May JPM's soul RIP


CC: Tony254
 

nomasana

JF-Expert Member
Aug 14, 2009
1,489
2,000
"...He was determined to put Tanzania ahead in the region and Africa through industrialisation"🤣🤣🤣

I knew magufuli was delusional but I didn't know he was also a comedian too
 

Mgibeon

JF-Expert Member
Aug 7, 2011
9,819
2,000
"...He was determined to put Tanzania ahead in the region and Africa through industrialisation"🤣🤣🤣

I knew magufuli was delusional but I didn't know he was also a comedian too
Sio vizuri ivo Mkuu!
 

nomasana

JF-Expert Member
Aug 14, 2009
1,489
2,000
Sio vizuri ivo Mkuu!
Boss....heshima mbele. However, I am not going to ignore the facts just because the guy is dead

the guy did not take coronavirus seriously because he saw it as the opportunity to surpass Kenya.....how is that not delusional?!

Magufuli thought that development was a zero sum game that's why in this GLOBALIZED world he thought he could double the price of maize when Kenya comes to buy..... that is the logic of a clown 🤡

Magufuli had good intentions but he fell short on the execution.
 

Geza Ulole

JF-Expert Member
Oct 31, 2009
38,895
2,000
Boss....heshima mbele. However, I am not going to ignore the facts just because the guy is dead

the guy did not take coronavirus seriously because he saw it as the opportunity to surpass Kenya.....how is that not delusional?!

Magufuli thought that development was a zero sum game that's why in this GLOBALIZED world he thought he could double the price of maize when Kenya comes to buy..... that is the logic of a clown 🤡

Magufuli had good intentions but he fell short on the execution.
Doubled the price and still u came flocking to buy our maize! U even went further to block expensive maize from Tanzania entering Kenya as ur farmers couldn't sell their cheap maize ! Tanzania's maize must be golden then!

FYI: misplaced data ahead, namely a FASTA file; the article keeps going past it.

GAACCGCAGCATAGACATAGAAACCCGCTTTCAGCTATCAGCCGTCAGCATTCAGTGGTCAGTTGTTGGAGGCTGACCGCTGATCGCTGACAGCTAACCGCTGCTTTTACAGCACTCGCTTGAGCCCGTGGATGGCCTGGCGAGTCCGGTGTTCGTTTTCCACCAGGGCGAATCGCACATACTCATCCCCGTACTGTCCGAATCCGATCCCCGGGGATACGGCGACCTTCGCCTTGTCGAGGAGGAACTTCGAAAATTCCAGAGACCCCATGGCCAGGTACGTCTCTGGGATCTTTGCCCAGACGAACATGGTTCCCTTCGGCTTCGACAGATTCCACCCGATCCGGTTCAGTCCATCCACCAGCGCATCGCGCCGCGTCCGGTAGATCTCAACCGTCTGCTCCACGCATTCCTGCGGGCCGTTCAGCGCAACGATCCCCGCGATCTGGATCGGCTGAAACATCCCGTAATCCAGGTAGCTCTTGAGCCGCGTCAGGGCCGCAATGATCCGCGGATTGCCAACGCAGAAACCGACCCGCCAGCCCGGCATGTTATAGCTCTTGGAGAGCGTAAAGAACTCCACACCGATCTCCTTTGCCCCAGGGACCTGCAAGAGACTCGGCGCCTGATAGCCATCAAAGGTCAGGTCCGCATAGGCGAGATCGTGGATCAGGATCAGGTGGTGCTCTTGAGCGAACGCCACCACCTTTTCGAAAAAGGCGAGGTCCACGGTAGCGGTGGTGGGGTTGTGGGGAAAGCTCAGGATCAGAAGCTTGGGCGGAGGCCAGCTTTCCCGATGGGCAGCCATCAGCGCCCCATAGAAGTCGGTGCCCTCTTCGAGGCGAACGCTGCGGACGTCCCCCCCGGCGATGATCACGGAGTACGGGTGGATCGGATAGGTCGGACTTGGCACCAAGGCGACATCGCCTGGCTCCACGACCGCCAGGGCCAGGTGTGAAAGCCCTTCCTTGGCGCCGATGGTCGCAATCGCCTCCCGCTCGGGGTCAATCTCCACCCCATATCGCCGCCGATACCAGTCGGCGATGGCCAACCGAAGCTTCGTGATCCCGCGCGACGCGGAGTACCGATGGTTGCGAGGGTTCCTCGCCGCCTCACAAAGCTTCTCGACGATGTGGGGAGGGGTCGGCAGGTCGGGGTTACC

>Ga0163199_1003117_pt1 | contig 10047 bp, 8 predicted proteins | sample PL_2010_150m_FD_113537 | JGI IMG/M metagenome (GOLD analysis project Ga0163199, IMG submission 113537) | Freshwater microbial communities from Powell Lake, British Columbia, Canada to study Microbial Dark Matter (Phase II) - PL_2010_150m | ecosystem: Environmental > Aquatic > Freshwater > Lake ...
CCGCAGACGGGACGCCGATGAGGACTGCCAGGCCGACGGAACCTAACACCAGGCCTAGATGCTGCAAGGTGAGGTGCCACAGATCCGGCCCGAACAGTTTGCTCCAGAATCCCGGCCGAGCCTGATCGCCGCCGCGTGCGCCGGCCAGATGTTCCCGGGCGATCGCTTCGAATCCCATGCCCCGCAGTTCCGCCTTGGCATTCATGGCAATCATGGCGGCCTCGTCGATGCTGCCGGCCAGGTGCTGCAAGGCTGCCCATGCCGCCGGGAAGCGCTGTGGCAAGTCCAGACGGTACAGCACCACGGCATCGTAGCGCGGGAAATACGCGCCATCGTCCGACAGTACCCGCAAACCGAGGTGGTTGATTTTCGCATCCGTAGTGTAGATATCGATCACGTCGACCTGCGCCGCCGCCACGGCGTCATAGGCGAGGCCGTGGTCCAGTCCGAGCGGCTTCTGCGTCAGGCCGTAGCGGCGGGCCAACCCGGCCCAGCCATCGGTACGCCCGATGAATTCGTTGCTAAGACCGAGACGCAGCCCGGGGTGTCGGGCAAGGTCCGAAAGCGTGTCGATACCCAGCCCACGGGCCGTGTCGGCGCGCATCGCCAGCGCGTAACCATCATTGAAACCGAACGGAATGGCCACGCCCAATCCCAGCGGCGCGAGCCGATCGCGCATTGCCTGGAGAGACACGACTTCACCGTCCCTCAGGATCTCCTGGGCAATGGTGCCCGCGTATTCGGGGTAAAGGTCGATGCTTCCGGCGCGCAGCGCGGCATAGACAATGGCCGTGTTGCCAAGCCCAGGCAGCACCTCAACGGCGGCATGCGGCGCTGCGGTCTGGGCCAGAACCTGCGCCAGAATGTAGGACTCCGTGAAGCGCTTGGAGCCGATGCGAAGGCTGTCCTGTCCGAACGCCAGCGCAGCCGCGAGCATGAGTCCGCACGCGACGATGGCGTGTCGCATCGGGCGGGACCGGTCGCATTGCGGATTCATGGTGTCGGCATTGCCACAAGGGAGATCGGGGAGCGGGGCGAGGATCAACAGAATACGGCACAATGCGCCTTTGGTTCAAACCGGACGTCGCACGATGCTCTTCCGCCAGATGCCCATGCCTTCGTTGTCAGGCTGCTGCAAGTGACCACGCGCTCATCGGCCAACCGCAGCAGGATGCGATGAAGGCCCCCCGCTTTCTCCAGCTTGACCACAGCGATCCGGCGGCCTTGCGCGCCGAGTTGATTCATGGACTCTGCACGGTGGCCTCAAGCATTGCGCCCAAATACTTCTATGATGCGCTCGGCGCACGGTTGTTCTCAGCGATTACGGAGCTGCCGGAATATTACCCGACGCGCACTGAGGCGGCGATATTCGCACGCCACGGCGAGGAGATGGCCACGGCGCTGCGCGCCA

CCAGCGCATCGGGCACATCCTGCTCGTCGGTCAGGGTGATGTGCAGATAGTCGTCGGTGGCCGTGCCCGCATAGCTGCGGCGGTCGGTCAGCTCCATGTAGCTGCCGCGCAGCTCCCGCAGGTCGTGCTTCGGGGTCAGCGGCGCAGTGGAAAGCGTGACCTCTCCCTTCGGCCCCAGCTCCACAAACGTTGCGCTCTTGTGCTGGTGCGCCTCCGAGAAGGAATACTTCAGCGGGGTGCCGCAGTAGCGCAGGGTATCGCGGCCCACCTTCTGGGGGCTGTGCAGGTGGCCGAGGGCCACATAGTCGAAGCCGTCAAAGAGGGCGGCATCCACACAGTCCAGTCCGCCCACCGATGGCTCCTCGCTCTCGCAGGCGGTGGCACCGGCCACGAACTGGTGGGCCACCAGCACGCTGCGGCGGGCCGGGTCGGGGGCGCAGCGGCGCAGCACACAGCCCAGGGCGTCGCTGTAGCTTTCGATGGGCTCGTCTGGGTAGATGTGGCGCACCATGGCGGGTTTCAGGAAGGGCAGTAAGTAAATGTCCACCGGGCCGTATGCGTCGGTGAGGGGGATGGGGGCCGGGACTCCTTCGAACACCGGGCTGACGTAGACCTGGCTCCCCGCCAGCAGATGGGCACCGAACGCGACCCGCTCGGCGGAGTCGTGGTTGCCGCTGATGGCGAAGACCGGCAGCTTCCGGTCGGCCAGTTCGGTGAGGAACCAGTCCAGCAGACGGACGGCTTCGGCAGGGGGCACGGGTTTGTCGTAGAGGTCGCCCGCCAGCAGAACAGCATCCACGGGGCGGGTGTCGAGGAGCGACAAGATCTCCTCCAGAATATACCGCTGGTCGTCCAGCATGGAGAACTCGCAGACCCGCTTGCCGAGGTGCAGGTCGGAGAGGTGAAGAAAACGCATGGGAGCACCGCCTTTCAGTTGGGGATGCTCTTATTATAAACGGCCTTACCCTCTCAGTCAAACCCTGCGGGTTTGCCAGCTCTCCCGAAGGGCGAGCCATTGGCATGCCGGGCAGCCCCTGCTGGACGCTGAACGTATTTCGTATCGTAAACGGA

KENPAULITE

JF-Expert Member
Apr 6, 2017
2,096
2,000

Raila Odinga: The John Pombe Magufuli I knew​


TUESDAY MARCH 23 2021​

Railla pic

Summary

  • I first met Dr Magufuli at an international conference on infrastructure in Durban, South Africa some time in 2003. I had just assumed office as Minister for Roads, Public Works and Housing in the National Rainbow Coalition (Narc) government of President Mwai Kibaki.
When rumours started going around about the health and whereabouts of my friend President John Pombe Magufuli, I placed several calls to him.

Later, I sent him a text message. Both went unanswered. I then resigned to expect the worst while hoping I was wrong. When his death was confirmed as I was self- isolating after testing positive for Covid-19, I felt the full weight of double tragedy and emotions dealt by the cruel hand of fate. It was the worst time to lose a friend and a comrade.

It was a bond forged over war on corruption and quality infrastructure.

I first met Dr Magufuli at an international conference on infrastructure in Durban, South Africa some time in 2003. I had just assumed office as Minister for Roads, Public Works and Housing in the National Rainbow Coalition (Narc) government of President Mwai Kibaki.

By that time, Dr Magufuli had held a similar portfolio for some time in Tanzania.

At the ministry, I discovered that I had inherited a bigger problem than I had imagined. The ministry was mired in massive corruption.

Contractors were demanding pay -- and getting paid -- for works they had not done, or those done way below specifications. Nearly the entire ministry budget was being used to clear pending bills that kept rising. The ministry was neither constructing any new roads nor maintaining the existing ones.

It is in that context that I attended the Durban conference. I wanted to share my experiences, learn from fellow ministers and other experts and, hopefully, also attract some funding for the massive infrastructure Kenya needed when Narc took over. On corruption, Dr Magufuli took immense interest in my presentation.